“Who are you? Come in,” said we both in a breath.

“I beg your pardon, Mr Leicester,” said the dean in his most official tone; “nothing but actually imperative duty occasions my intrusion at this unseasonable hour, but a most extraordinary circumstance must be my excuse. I saw, gentlemen—I saw with my own eyes,” he continued, looking blacker as he caught sight of me, and remembering, no doubt, the little episode of the stays—“I saw a female figure move in this direction but a few minutes ago. No such person has passed the gate, for I have made inquiry; certainly I have no reason to suppose any such person is concealed here; but I am bound to ask you, sir, on your honour as a gentleman—for I have no wish to make a search—is there any such person concealed in your apartments?”

“On my honour, sir, no one is or has been lately here, but myself and Mr Hawthorne.”

Here Dyson came into the room, looking considerably mystified.

[Pg 97]

“What’s the matter, Mr Dean?” said he, nodding good-humouredly to us.

“A most unpleasant occurrence, my dear sir; I have seen a woman in this direction not five minutes back. Unfortunately, I cannot be mistaken. She either passed into the porter’s lodge or into this staircase.”

“She is not in my rooms, I assure you,” said he, laughing; “I should think you made a mistake: it must have been some man in a white mackintosh.”

I smiled, and Leicester laughed outright.

“I am not mistaken, sir,” said the dean warmly. “I shall take your word, Mr Leicester; but allow me to tell you, that your conduct in lolling in that chair, as if in perfect contempt, and neither rising, nor removing your cap, when Mr Dyson and myself are in your rooms, is consistent neither with the respect due from an undergraduate, nor the behaviour I should expect from a gentleman.”

Poor Leicester coloured, and unwittingly removed his cap. The chestnut curls, some natural and some artificial, which had been so studiously arranged for Miss Hardcastle’s head-dress, fell in dishevelled luxuriance round his face; and as he half rose from his previous position in the chair, a pink-silk dress began to descend from under the pea-jacket. Concealment was at an end; the dean looked bewildered at first, and then savage; but a hearty laugh from Dyson settled the business.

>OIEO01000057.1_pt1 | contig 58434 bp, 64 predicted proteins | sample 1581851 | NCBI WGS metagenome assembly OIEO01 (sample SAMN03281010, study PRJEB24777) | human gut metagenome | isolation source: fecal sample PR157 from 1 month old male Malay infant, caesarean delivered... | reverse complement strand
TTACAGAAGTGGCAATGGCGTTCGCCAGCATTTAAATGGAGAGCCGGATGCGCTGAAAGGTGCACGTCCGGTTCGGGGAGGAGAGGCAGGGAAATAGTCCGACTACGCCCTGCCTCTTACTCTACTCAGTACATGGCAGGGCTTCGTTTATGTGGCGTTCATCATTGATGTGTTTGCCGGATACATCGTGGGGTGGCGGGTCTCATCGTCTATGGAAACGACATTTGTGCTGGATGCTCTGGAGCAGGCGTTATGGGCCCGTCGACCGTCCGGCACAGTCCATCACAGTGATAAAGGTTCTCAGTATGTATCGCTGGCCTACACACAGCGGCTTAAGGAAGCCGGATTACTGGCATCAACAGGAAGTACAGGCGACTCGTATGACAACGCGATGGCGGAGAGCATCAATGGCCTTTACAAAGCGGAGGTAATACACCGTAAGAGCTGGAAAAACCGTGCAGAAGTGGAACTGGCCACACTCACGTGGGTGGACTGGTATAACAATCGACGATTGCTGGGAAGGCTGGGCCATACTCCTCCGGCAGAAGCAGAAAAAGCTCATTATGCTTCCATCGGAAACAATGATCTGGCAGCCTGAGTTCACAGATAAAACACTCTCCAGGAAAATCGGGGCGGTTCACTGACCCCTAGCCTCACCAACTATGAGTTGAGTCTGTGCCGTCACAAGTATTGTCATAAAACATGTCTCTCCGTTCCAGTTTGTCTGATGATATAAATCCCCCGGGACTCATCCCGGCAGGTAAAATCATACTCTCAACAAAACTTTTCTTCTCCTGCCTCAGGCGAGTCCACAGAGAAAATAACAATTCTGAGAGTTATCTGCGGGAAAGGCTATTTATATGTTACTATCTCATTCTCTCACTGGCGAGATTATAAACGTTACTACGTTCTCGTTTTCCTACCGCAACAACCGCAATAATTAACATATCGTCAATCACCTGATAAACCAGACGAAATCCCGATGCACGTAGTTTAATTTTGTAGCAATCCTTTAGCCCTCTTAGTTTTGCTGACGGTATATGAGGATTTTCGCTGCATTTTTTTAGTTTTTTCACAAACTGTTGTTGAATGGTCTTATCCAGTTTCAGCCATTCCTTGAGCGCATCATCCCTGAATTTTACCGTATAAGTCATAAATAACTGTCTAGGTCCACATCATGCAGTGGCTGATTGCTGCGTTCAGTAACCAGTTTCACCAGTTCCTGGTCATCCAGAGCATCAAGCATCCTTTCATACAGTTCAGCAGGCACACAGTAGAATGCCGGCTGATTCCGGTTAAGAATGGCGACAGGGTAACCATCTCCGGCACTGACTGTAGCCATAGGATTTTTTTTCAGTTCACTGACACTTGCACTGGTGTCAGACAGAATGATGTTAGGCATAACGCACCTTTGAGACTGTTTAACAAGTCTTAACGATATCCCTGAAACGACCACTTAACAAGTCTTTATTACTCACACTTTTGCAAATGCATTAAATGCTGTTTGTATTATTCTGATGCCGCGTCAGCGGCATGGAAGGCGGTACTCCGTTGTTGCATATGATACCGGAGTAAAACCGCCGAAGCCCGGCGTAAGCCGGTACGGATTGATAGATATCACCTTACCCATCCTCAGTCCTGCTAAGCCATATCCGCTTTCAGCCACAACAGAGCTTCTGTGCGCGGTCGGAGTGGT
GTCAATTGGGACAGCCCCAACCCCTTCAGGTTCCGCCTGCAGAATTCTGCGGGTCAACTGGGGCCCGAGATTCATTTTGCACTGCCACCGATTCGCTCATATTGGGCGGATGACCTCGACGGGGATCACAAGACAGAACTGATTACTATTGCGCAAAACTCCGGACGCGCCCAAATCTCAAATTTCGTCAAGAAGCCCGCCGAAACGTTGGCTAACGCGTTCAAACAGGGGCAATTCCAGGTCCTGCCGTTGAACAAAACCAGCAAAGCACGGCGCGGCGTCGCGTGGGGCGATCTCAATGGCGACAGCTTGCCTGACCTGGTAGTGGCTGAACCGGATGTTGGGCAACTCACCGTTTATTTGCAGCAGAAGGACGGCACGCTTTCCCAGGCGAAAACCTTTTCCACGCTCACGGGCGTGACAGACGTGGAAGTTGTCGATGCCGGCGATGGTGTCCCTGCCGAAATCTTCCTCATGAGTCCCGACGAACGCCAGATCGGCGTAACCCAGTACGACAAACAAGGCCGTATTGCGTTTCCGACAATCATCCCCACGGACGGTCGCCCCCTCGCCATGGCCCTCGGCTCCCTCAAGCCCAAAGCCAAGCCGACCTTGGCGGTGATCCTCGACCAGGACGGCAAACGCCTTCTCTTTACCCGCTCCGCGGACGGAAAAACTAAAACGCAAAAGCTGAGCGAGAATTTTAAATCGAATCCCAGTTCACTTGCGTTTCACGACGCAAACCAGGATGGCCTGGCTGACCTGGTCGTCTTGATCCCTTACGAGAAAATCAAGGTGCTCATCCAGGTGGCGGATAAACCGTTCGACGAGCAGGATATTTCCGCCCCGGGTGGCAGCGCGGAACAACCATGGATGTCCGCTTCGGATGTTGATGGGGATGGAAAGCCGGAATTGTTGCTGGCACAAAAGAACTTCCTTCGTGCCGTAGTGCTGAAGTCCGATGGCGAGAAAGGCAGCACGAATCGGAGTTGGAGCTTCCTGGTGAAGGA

[Pg 98]

“What, Leicester! you’re the lady the dean has been hunting about college! Upon my word, this is the most absurd piece of masquerading!—what on earth is it all about?”

I pitied Leicester, he looked such an extraordinary figure in his ambiguous dress, and seemed so thoroughly ashamed of himself; so, displaying the tops and cords in which I had enacted Hastings, I acknowledged my share in the business, and gave a brief history of the drama during my management. The dean endeavoured to look grave: Dyson gave way to undisguised amusement, and repeatedly exclaimed, “Oh! why did you not send me a ticket? When do you perform again?”

Alas! never. Brief, as bright, was our theatrical career. But the memory of it lives in the college still—of the comedy, and the supper, and the curious mistake which followed it; and the dean has not to this hour lost the credit which he then gained, of having a remarkably keen eye for a petticoat.



[A] A well-known Oxford auctioneer of that day.

Transcriber’s Note:

1. Minor changes have been made to correct typesetters’ errors; otherwise, every effort has been made to remain true to the authors’ words and intent.

2. The page numbering used in this e-text follows that used in the original paper book.